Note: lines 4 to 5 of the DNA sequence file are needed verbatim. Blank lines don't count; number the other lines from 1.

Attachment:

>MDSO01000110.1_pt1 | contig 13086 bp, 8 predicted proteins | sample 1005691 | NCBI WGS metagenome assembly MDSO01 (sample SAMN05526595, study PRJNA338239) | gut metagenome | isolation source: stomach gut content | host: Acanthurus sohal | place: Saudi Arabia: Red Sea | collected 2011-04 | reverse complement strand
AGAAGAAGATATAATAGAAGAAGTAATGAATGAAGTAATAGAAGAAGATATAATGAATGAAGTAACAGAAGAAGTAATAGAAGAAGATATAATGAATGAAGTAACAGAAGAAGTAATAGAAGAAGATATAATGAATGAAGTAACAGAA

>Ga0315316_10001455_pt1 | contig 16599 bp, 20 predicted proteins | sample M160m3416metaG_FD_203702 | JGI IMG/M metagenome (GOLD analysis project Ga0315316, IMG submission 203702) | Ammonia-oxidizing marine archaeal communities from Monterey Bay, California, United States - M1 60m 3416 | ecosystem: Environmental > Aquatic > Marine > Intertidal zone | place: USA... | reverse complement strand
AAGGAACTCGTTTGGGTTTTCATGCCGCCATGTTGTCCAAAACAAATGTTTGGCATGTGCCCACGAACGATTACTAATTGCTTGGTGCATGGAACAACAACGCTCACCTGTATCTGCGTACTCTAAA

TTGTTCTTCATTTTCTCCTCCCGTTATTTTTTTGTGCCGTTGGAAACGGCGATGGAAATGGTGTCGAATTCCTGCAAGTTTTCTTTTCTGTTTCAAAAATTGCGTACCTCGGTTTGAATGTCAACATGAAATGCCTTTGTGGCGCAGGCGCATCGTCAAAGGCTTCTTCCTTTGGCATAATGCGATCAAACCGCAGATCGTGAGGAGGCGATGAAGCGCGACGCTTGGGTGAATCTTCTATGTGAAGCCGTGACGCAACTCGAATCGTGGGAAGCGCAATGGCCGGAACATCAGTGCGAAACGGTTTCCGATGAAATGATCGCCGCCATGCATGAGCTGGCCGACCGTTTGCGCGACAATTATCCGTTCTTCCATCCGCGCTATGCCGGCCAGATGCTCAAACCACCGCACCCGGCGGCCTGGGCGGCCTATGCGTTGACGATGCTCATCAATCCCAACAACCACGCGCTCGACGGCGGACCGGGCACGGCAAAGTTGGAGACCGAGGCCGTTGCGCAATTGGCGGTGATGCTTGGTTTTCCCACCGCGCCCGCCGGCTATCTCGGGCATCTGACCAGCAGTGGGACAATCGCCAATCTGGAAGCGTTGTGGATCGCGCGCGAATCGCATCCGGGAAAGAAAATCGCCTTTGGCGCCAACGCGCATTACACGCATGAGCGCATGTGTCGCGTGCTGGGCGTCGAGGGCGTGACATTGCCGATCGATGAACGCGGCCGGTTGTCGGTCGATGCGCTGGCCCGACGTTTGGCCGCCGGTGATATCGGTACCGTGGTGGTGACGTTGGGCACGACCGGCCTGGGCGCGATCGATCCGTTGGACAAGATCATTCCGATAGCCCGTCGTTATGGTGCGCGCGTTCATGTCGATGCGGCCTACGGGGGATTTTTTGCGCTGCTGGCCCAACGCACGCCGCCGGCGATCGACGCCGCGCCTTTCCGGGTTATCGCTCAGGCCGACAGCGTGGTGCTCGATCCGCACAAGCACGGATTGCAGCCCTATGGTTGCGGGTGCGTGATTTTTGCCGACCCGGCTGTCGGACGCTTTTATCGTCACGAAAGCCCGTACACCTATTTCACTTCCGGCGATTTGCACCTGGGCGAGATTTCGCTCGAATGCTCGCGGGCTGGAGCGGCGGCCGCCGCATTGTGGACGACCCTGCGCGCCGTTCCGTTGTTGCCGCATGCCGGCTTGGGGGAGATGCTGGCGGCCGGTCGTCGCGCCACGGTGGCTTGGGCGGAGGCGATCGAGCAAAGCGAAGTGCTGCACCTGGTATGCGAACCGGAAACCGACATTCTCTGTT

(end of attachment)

AAGGAACTCGTTTGGGTTTTCATGCCGCCATGTTGTCCAAAACAAATGTTTGGCATGTGCCCACGAACGATTACTAATTGCTTGGTGCATGGAACAACAACGCTCACCTGTATCTGCGTACTCTAAA

TTGTTCTTCATTTTCTCCTCCCGTTATTTTTTTGTGCCGTTGGAAACGGCGATGGAAATGGTGTCGAATTCCTGCAAGTTTTCTTTTCTGTTTCAAAAATTGCGTACCTCGGTTTGAATGTCAACATGAAATGCCTTTGTGGCGCAGGCGCATCGTCAAAGGCTTCTTCCTTTGGCATAATGCGATCAAACCGCAGATCGTGAGGAGGCGATGAAGCGCGACGCTTGGGTGAATCTTCTATGTGAAGCCGTGACGCAACTCGAATCGTGGGAAGCGCAATGGCCGGAACATCAGTGCGAAACGGTTTCCGATGAAATGATCGCCGCCATGCATGAGCTGGCCGACCGTTTGCGCGACAATTATCCGTTCTTCCATCCGCGCTATGCCGGCCAGATGCTCAAACCACCGCACCCGGCGGCCTGGGCGGCCTATGCGTTGACGATGCTCATCAATCCCAACAACCACGCGCTCGACGGCGGACCGGGCACGGCAAAGTTGGAGACCGAGGCCGTTGCGCAATTGGCGGTGATGCTTGGTTTTCCCACCGCGCCCGCCGGCTATCTCGGGCATCTGACCAGCAGTGGGACAATCGCCAATCTGGAAGCGTTGTGGATCGCGCGCGAATCGCATCCGGGAAAGAAAATCGCCTTTGGCGCCAACGCGCATTACACGCATGAGCGCATGTGTCGCGTGCTGGGCGTCGAGGGCGTGACATTGCCGATCGATGAACGCGGCCGGTTGTCGGTCGATGCGCTGGCCCGACGTTTGGCCGCCGGTGATATCGGTACCGTGGTGGTGACGTTGGGCACGACCGGCCTGGGCGCGATCGATCCGTTGGACAAGATCATTCCGATAGCCCGTCGTTATGGTGCGCGCGTTCATGTCGATGCGGCCTACGGGGGATTTTTTGCGCTGCTGGCCCAACGCACGCCGCCGGCGATCGACGCCGCGCCTTTCCGGGTTATCGCTCAGGCCGACAGCGTGGTGCTCGATCCGCACAAGCACGGATTGCAGCCCTATGGTTGCGGGTGCGTGATTTTTGCCGACCCGGCTGTCGGACGCTTTTATCGTCACGAAAGCCCGTACACCTATTTCACTTCCGGCGATTTGCACCTGGGCGAGATTTCGCTCGAATGCTCGCGGGCTGGAGCGGCGGCCGCCGCATTGTGGACGACCCTGCGCGCCGTTCCGTTGTTGCCGCATGCCGGCTTGGGGGAGATGCTGGCGGCCGGTCGTCGCGCCACGGTGGCTTGGGCGGAGGCGATCGAGCAAAGCGAAGTGCTGCACCTGGTATGCGAACCGGAAACCGACATTCTCTGTT